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Are we watching the death of the Republican Party?

Republican presidential candidate Donald Trump speaks during a rally at the Fox Theater, Wednesday, June 15, 2016, in Atlanta. (AP Photo/John Bazemore)
Republican presidential candidate Donald Trump speaks during a rally at the Fox Theater, Wednesday, June 15, 2016, in Atlanta. (AP Photo/John Bazemore)
John Bazemore, AP

In the 1850s, the American Whig Party fractured over slavery and dissolved. The Republican Party arose out of the Whig ashes and nominated and got Abraham Lincoln elected in 1860. The GOP has since endured as a dominant party in our republic.

One hundred sixty years later, strong political currents converge that threaten the existence of the Republican Party.

The rise of the tea party brought dozens of sympathetic members of Congress to Washington committed to fight the burgeoning federal debt, erosion of personal and economic freedoms, illegal immigration and attacks on gun ownership. They have frozen Congress’s ability to pass legislation and even toppled John Boehner as speaker. The resulting gridlock, as evidenced by the Senate Republicans’ refusal to hold hearings on Judge Garland’s nomination, has ultimately alienated mainstream Republicans. To this day, many rank-and-file Republicans express outright disgust over very right wing Republicans shutting down the government in 2013. That event seems to have begun mainstream Republicans’ disaffection with congressional Republicans.

No one could prevent Donald Trump’s emergence. But many of the rank and file are profoundly disappointed with their party leaders for accepting Trump, however reluctantly. These party faithful have reached the breaking point; they refuse to support a party whose leaders endorse Trump as their standard-bearer. I’ve watched it happen to people I know. Their ties to the party have frayed badly, perhaps beyond repair.

Utah is witnessing its own parallel version of this meltdown. For decades, Republican elected officials have worked to keep taxes low, grow the economy, limit government, fight federal intrusion and improve our education system. They and their Democrat counterparts have done a pretty good job in managing and building Utah up. But since the 1990s, more dogmatic and libertarian voices have complained that their Republican representatives have not pursued the true principles of conservatism.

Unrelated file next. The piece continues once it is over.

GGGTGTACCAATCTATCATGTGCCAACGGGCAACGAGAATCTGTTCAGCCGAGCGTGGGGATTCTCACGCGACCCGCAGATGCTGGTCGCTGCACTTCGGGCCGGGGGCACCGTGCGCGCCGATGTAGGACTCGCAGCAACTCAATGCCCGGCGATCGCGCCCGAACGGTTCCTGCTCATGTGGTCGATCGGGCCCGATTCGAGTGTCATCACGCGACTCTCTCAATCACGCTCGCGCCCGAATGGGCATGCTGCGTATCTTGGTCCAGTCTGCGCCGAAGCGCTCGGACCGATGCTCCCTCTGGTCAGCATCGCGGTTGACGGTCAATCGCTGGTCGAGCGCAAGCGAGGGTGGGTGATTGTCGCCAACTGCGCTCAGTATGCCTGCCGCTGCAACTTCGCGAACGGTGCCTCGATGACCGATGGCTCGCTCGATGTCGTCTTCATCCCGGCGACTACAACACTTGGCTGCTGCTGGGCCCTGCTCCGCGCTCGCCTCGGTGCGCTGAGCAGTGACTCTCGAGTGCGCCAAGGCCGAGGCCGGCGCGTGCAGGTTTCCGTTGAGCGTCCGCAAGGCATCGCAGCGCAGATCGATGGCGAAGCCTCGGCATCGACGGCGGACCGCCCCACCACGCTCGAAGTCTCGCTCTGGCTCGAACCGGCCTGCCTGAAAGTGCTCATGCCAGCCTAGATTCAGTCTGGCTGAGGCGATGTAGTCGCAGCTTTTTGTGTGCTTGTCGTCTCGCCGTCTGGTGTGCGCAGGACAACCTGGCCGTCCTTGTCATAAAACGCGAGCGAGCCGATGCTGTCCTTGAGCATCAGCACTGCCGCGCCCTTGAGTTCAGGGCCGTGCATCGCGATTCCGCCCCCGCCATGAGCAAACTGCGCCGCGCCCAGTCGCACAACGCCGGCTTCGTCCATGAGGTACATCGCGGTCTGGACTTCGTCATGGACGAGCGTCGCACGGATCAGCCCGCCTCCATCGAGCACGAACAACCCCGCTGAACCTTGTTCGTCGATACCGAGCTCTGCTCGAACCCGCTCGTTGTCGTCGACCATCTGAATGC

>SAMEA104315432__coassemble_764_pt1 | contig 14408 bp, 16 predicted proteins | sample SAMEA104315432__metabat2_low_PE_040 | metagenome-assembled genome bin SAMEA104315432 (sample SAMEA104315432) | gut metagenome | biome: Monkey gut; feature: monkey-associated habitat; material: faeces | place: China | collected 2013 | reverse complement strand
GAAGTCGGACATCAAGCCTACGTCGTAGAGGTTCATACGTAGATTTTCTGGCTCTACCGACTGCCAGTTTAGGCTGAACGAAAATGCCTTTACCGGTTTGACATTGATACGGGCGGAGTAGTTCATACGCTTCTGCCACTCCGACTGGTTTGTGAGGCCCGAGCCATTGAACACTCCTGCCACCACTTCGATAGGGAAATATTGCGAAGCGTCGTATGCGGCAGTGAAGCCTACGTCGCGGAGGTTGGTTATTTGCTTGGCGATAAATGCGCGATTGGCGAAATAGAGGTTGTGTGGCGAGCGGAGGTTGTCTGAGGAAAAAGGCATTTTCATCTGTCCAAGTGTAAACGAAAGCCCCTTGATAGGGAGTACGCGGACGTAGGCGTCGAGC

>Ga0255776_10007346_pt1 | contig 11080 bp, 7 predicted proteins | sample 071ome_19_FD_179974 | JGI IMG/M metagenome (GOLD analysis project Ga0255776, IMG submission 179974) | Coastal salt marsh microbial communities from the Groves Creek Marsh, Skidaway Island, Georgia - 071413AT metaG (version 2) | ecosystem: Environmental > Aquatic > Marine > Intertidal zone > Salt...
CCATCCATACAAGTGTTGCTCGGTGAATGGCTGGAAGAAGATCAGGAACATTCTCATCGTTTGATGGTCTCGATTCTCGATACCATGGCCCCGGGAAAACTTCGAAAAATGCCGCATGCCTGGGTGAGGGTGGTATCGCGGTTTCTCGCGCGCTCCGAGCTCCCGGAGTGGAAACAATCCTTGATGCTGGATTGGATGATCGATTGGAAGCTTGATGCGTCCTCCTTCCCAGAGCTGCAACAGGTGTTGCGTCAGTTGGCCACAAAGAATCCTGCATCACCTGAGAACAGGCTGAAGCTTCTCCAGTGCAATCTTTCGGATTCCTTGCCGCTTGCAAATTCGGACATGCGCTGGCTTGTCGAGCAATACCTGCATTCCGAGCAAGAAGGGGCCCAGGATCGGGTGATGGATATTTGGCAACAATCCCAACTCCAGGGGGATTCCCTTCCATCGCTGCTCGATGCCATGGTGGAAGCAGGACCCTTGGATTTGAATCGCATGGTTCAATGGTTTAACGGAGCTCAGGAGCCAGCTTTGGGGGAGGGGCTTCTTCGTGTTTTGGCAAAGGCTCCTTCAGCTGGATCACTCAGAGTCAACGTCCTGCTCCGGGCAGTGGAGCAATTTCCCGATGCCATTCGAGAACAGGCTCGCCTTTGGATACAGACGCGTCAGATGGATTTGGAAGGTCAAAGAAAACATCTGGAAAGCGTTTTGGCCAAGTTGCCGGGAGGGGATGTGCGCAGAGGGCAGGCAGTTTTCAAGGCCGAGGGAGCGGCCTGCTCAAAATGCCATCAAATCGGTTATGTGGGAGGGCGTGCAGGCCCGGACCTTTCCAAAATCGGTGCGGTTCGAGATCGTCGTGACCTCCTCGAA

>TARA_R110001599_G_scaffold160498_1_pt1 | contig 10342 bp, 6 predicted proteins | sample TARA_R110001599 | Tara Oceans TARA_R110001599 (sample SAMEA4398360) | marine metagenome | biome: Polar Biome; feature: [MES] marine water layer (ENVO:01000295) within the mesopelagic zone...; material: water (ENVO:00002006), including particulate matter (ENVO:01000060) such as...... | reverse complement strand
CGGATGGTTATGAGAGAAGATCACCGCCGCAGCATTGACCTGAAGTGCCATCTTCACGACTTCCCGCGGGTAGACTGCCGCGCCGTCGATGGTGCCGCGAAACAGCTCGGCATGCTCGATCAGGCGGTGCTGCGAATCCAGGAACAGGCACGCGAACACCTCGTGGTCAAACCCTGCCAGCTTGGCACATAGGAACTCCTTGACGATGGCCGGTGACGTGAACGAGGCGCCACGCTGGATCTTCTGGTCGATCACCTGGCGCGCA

For the most part their real irritants have been federal legislation and regulation and the rulings of federal courts in things like illegal immigration, federal control of public lands and unbalanced environmentalism. But these dissidents couldn't change the federal government, so they kept the fight in Utah. Although it’s really a family squabble between the theoretical purists and elected realists who have to make things work in the real world, these ultra-conservatives have only increased their pressure on the party and elected officials.

This insatiable demand for ever more libertarian purity even eclipsed the influence of The Church of Jesus Christ of Latter-day Saints, which historically enjoyed significant political influence on relevant state issues. For example, the LDS Church's strong opposition to harsh and probably unconstitutional state-based immigration laws was unapologetically ignored by many Republican delegates and legislators. This has since been repeated with other issues.

In reaction to this trend, prominent community leaders proposed the Count My Vote initiative complaining that the caucus-convention system gives disproportionate influence to the right wing. This initiative would have abolished party conventions in favor of a direct primary. However, the Legislature forced a compromise codified as SB54, which allowed parties to maintain their caucuses and conventions so long as they permitted candidates to get on the ballot by gathering signatures.

The Republican Central Committee and current party officers vehemently oppose SB54. Although they’ve lost their case at every stage, they stubbornly continue to litigate it. These entrenched ideologues have largely forfeited the support of Utahns, who by all measures are a pretty conservative lot. Their deep yearning for judicial vindication will result either in a devastating legal loss or in a victory that will prove to be Pyrrhic because there will be no party left to celebrate with them.

With uncompromising ideologues on the right hobbling the party’s attempt to enlarge the tent both nationally and in Utah, and with the intemperate, narcissistic Trump carrying the Republican banner, the Republican Party not only courts electoral disaster but risks the very dissolution of the party. We can only watch with sadness and regret as the Grand Old Party stumbles, aged and weary, in what are apparently its death throes.

Greg Bell is the current president and CEO of the Utah Hospital Association. He is the former Republican lieutenant governor of Utah.